Sticking to Rapoport’s Rules might not be easy – particularly during the moment when the conversation gets heated – however, it’ll enhance your conversations.


Chapter 6 – Not all people make up their opinions on the basis of proof.


In 2014, Bill Nye, an American known for his science show on TV, decided to participate in a discussion with Ken Ham, a Christian fundamentalist most renowned for constructing a form of Noah’s Ark based on its qualities in the bible. Their argument centers around creationism. In this notion, God is the creator of the cosmos. Ham defended this argument; Nye thought this argument was wrong – the fundamentals of his views hinges on Darwin’s theory of evolution. 

The moderator posed each of them this question: what could make them alter their views. 

Nye responded to this question by saying “Evidence.” As for Ham, his response was “Nothing.” There was no way his views could transform. 

For people for whom the most important thing is evidence, it is usually difficult to comprehend a person like Ham. As a result, it renders conversations difficult to have. 

People who share the same view as Bill Nye care about observations and verifiable truths. They usually believe that the other group lacks a fundamental piece of evidence. Only if the other group proves their point, will they certainly alter their views abruptly, won’t they?

However, for people like Ham need no evidence, as the group that Ham represents are fully cognizant of whatever there is know about, which is in total contrast with the opinions of the group Nye represents. There is no single drop of doubt in them that what is written in the Bible is wrong. Nothing’s going to deter them from this immutable belief. 



There are more people who believe in creationism than you would imagine. In spite of a great many powerful scientific proofs, a little more than a three-tenth of Americans deny evolution wholly. The reason for this doesn’t stem from them having never heard of scientific truths about evolution; they’ve heard about the facts. The reason is quite straightforward: they just use separate criteria, which have no links to evidence. 

For some people, for instance, creationism is a moral issue. What they think is that being a creationist renders them better Christians. Other people believe so because of the people around them. When people in your entourage believe in creationism, believing the Bible truly makes far simpler to be part of the community. This isn’t precisely unreasonable. However, such instances reflect the way people’s moral and social mind is able to outweigh their reasonable, evidence-driven thinking.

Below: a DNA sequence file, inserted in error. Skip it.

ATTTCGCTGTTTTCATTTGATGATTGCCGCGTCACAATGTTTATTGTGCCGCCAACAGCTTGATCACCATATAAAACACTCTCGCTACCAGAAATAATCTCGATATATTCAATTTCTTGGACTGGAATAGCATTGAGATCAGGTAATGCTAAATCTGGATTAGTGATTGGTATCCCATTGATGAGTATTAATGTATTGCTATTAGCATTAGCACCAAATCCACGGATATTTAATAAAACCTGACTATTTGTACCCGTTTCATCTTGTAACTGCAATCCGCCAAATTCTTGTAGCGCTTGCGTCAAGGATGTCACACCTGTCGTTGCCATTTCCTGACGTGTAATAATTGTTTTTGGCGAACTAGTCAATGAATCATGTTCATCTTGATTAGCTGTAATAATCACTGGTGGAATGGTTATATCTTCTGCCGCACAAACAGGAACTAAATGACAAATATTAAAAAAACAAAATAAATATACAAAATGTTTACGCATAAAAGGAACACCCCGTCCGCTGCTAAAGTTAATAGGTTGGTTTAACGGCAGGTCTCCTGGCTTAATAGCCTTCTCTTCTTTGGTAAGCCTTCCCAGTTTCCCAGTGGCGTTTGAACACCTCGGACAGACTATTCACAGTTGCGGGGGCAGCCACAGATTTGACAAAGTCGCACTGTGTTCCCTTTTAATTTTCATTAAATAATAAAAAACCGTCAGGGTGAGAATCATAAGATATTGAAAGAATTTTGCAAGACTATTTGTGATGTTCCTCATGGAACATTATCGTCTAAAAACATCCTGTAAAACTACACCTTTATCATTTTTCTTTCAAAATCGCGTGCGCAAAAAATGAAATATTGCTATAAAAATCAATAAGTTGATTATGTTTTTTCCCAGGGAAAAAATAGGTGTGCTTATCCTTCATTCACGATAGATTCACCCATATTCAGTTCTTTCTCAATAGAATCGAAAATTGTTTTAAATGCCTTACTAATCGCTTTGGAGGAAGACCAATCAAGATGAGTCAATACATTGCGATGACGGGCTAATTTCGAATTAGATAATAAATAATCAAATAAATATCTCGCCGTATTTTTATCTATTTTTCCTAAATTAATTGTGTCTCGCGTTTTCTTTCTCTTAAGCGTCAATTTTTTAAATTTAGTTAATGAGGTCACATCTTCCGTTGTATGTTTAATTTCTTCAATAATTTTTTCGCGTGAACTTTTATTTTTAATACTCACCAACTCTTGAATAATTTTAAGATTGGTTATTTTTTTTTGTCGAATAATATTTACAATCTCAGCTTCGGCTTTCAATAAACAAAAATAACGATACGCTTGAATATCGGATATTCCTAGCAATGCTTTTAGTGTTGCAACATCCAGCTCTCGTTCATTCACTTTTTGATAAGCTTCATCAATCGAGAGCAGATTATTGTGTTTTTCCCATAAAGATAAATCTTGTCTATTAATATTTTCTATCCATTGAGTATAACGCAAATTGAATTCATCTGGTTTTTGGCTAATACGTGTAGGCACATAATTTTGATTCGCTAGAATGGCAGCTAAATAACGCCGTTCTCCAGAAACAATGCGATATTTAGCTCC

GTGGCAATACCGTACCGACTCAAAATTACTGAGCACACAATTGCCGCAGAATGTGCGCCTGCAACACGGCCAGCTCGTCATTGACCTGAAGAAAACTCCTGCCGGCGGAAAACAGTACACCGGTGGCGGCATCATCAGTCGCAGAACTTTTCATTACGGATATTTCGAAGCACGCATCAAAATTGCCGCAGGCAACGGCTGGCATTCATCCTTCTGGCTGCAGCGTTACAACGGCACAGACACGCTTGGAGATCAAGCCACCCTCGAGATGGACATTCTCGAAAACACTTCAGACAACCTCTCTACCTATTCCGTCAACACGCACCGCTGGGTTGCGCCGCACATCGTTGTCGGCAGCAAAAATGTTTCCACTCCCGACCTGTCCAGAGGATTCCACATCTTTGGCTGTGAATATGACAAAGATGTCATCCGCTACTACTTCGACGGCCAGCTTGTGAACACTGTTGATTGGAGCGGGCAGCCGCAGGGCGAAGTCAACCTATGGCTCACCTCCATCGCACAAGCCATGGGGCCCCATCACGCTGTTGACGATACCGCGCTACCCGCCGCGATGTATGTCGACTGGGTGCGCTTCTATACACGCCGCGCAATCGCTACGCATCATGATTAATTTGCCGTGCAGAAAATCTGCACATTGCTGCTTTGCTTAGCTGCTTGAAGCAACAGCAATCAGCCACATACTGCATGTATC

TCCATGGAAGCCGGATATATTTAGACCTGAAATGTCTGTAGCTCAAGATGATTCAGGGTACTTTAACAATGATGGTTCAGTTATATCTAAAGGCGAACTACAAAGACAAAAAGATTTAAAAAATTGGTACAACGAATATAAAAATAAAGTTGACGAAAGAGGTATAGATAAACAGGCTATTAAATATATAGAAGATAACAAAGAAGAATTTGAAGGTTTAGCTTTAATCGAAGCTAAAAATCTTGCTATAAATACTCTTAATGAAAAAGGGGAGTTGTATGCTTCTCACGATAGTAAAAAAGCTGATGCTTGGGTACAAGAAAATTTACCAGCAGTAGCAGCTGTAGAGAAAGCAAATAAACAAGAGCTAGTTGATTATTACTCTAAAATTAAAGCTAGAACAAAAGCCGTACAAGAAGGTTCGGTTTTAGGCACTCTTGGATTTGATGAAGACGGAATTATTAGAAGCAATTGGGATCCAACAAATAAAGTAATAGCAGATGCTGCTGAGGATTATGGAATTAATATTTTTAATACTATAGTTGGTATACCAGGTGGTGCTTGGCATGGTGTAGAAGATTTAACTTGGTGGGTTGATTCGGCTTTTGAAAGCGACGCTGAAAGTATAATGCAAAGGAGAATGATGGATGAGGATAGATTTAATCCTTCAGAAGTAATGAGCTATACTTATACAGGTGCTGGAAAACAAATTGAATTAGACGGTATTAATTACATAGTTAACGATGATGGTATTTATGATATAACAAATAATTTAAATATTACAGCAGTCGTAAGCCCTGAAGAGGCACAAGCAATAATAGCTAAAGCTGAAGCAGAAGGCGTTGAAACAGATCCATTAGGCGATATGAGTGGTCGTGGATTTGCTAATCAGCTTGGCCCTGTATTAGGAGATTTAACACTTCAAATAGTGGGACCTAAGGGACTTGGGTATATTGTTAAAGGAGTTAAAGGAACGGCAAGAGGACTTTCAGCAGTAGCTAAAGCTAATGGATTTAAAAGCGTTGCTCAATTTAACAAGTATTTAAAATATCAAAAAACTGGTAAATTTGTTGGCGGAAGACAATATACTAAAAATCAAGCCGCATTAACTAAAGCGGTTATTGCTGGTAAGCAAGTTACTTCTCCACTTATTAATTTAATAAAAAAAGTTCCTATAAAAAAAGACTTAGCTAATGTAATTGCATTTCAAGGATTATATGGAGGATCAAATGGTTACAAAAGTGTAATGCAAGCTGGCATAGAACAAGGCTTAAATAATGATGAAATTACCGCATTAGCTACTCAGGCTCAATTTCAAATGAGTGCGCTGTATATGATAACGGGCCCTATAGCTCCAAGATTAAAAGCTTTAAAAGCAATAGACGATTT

If our views are under the sway of moral or social concerns, facts seldom can penetrate into our minds, which follows from the fact that it is very significant for us humans to be “good.” This indicates that people usually hold what the people around express about them in far higher esteem than truths. 

Is the meaning we should infer from all of this is that such people as Ken Ham and Bill Nye are never going to have a productive conversation? No, surely they can. As we are going to read in the subsequent chapter, they just have to discover an unconventional way of conversation – where the focus won’t solely depend on facts. 


Chapter 7 – When fact-filled remarks fail to make any changes, why not ask logical questions in place of fact-filled remarks.


Think about an atheist who believes her pious coworker’s faith in God is honest but erroneous. What she aims is to alter his idea. According to her thought, she must demonstrate to him novel proof in order to achieve her goal. Thus, she prepares her pieces of evidence smartly, and she discusses attentively. However, something strange takes place. As she continues to discuss her point more, her coworker’s belief strengthens further and believes he’s right.

Most people have crossed the same path. There are times when proof alone isn’t that helpful. 

Funnily, when you present truths so as to alter another person’s beliefs, it usually rebounds. Their opinions got further ingrained and firmer. This transpires as a result of this form of discussion wherein your opponent gains a reason to underpin his stance. These people might believe that acknowledging their beliefs are incorrect will cause them to appear “stupid.” Or it might be due to much time, energy, and money put into their belief.  

Then, should fact-filled arguments not function, which technique should you adopt in their place?

The important thing is to concentrate on how your opponent rationalizes its belief. At this stage, don’t think about if their opinions are reasonable or not. Rather, pose many open questions. As discussed in previous chapters, questions are perfect when it comes to revealing issues and inconsistencies.

Suppose that according to your friend Paul’s belief, the weight of a soul is equal to precisely seven pounds. You may think this is silly or senseless. Certainly, it is quite simple to refute this idea with empirical evidence. However, take a more earnest approach to Paul’s belief. 

You can start by posing the question regarding the reason behind his belief in this. He responds to your question by referring to a German scientist’s renowned experiment. The scientist measured the weights of numerous bodies prior to their death and the aftermath of their death. The result was that a lifeless body’s weight is seven pounds lighter than an alive body.